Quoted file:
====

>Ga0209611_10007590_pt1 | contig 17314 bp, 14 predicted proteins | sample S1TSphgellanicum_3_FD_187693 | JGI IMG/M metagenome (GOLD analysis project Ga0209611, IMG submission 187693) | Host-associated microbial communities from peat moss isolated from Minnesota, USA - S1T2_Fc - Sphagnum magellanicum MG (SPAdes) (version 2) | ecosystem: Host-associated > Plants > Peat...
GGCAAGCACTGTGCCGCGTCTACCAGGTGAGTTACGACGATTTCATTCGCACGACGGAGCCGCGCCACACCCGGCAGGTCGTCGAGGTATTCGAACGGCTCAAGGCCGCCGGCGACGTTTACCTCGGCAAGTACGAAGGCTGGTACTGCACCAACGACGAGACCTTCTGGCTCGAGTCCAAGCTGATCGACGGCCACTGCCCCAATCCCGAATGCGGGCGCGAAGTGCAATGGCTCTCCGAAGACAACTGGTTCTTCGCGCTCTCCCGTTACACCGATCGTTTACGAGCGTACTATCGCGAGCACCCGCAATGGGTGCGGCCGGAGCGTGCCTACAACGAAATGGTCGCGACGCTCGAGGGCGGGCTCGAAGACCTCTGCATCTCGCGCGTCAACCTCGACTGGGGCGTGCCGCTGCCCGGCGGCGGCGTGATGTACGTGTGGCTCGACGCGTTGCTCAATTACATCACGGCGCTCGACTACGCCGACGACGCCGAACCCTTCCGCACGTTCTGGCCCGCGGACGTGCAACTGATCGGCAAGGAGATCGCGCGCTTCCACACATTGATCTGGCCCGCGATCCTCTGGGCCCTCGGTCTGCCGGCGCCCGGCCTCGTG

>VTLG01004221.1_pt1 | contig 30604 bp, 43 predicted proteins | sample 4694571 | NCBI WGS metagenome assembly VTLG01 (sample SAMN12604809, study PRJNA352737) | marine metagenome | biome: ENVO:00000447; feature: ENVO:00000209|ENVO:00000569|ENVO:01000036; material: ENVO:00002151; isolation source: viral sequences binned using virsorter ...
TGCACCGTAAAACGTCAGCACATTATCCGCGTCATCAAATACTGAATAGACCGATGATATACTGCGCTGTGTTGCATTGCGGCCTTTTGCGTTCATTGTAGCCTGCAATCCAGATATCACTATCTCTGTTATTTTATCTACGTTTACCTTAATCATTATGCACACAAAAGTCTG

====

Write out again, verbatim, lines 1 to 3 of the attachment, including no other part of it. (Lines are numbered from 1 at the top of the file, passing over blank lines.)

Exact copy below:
>Ga0209611_10007590_pt1 | contig 17314 bp, 14 predicted proteins | sample S1TSphgellanicum_3_FD_187693 | JGI IMG/M metagenome (GOLD analysis project Ga0209611, IMG submission 187693) | Host-associated microbial communities from peat moss isolated from Minnesota, USA - S1T2_Fc - Sphagnum magellanicum MG (SPAdes) (version 2) | ecosystem: Host-associated > Plants > Peat...
GGCAAGCACTGTGCCGCGTCTACCAGGTGAGTTACGACGATTTCATTCGCACGACGGAGCCGCGCCACACCCGGCAGGTCGTCGAGGTATTCGAACGGCTCAAGGCCGCCGGCGACGTTTACCTCGGCAAGTACGAAGGCTGGTACTGCACCAACGACGAGACCTTCTGGCTCGAGTCCAAGCTGATCGACGGCCACTGCCCCAATCCCGAATGCGGGCGCGAAGTGCAATGGCTCTCCGAAGACAACTGGTTCTTCGCGCTCTCCCGTTACACCGATCGTTTACGAGCGTACTATCGCGAGCACCCGCAATGGGTGCGGCCGGAGCGTGCCTACAACGAAATGGTCGCGACGCTCGAGGGCGGGCTCGAAGACCTCTGCATCTCGCGCGTCAACCTCGACTGGGGCGTGCCGCTGCCCGGCGGCGGCGTGATGTACGTGTGGCTCGACGCGTTGCTCAATTACATCACGGCGCTCGACTACGCCGACGACGCCGAACCCTTCCGCACGTTCTGGCCCGCGGACGTGCAACTGATCGGCAAGGAGATCGCGCGCTTCCACACATTGATCTGGCCCGCGATCCTCTGGGCCCTCGGTCTGCCGGCGCCCGGCCTCGTG

>VTLG01004221.1_pt1 | contig 30604 bp, 43 predicted proteins | sample 4694571 | NCBI WGS metagenome assembly VTLG01 (sample SAMN12604809, study PRJNA352737) | marine metagenome | biome: ENVO:00000447; feature: ENVO:00000209|ENVO:00000569|ENVO:01000036; material: ENVO:00002151; isolation source: viral sequences binned using virsorter ...